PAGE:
Universal justice is not a dream

22 March 2004

In an article for the Melbourne Age, John Pilger says that with the the establishment of an International Criminal Court, the promise of universal justice is no longer far-fetched.

The invasion of Iraq, now in its second year, was "organised with lies", says the new Spanish prime minister. Does anyone doubt this any more? And yet these proven lies are still dominant in Australia. Day after day, their perpetrators seek to obfuscate and justify an unprovoked, illegal attack that killed up to 55,000 people, including at least 10,000 civilians: that every month causes the death and injury of 1,000 children from exploding cluster bombs: that has so saturated Iraqi towns and cities with uranium that American and British soldiers are warned not to go where Iraqi children play, for fear of contamination.

Set that carnage against the Madrid atrocity. Terrible though that act of terrorism was, it was small compared with the terrorism of the American-led "coalition". Yes, terrorism. How strange it reads when it describes the actions of "our" governments. So saturated are we in the west in the devilry of third world tyrants (most of them the products of Western imperialism) that we have lost all sense of the enormous crime committed in our name.

This is not rhetoric. In 1946, the judges who tried the German leadership at Nuremberg called the unprovoked invasion of a sovereign country "the supreme international war crime". That principle guided more than half a century of international law, until Bush and Blair and Howard tore it up, covering their actions with a litany of lies. On February 4 last year, in a speech lasting less than an hour, John Howard referred more than 30 times to the "threat" posed by Saddam Hussein. He offered authoritative detail: that Iraq's "arsenal of chemical and biological weapons [was] intact" and was a "massive program". All of this was false.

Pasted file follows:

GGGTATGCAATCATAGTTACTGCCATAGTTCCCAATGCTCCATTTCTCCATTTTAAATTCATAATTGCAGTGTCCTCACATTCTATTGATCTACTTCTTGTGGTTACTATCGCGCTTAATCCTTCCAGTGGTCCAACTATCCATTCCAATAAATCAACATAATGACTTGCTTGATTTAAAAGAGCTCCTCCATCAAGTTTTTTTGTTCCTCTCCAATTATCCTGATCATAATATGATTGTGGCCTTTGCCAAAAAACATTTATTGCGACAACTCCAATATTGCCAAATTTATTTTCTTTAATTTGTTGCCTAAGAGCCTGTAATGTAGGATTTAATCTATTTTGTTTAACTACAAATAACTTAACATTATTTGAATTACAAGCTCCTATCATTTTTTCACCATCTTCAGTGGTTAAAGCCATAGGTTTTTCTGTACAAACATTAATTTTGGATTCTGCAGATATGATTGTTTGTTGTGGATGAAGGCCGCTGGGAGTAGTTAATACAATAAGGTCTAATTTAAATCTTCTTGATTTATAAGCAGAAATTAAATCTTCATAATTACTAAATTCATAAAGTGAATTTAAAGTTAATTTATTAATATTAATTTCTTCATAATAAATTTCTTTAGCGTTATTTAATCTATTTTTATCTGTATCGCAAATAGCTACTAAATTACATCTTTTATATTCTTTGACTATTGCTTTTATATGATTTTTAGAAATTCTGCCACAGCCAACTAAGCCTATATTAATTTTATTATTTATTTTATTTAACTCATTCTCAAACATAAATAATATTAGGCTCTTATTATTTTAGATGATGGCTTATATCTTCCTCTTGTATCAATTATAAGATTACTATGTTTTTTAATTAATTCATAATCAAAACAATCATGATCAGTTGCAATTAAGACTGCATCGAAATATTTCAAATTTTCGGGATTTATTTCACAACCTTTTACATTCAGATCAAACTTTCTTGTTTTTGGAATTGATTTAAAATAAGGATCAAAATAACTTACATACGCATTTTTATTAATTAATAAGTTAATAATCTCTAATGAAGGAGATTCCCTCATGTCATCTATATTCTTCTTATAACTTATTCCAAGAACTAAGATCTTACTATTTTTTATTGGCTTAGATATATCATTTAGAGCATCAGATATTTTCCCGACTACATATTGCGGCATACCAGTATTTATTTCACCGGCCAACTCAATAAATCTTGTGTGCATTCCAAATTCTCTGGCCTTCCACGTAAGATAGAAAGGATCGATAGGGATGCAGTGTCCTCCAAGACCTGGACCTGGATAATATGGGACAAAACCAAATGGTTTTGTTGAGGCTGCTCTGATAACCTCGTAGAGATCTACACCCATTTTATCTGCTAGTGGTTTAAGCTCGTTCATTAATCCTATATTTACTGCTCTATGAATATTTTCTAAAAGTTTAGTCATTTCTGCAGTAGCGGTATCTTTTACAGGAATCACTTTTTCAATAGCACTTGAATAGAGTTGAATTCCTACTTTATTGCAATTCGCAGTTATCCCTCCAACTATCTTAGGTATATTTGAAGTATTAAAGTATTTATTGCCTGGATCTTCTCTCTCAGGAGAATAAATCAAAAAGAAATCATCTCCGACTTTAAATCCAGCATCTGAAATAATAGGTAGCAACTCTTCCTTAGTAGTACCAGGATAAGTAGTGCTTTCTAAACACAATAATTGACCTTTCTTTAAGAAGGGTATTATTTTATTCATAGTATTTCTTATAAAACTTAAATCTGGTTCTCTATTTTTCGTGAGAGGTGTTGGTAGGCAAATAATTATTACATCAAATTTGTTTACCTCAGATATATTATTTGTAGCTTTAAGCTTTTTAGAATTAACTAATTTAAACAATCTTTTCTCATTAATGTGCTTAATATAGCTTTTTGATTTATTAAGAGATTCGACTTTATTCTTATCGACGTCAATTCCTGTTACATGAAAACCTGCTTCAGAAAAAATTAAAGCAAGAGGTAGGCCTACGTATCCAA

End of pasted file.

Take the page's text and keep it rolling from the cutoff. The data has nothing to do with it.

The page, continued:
Ray McGovern, one of the CIA's most senior analysts and a personal friend of George Bush Senior, told me: "It was 95 per cent charade. And they all knew it: Bush, Blair, Howard". Set that truth against the present carnage in Iraq, and set it against the wilful destruction that preceded it, which was barely reported in Australia. The UN's two senior officials in Iraq in the 1990s, Denis Halliday and Hans Von Sponeck, both assistant secretaries general of the United Nations, have described a "genocidal embargo" imposed by America under a UN flag of convenience, aided and abetted by Australia. "Almost a million Iraqis died as a direct result," Halliday told me, "including at least half a million children. The UNICEF studies are on the record. It was US policy to destroy the infrastructure of Iraq, such as the water supply, which killed thousands of infants. By the time Bush invaded, a once prosperous country was a stricken nation."

In fact, UN records show that up to July 2002, more than $US5 billion worth of humanitarian aid, approved by the UN Security Council and paid for by Iraq, was blocked by the United States.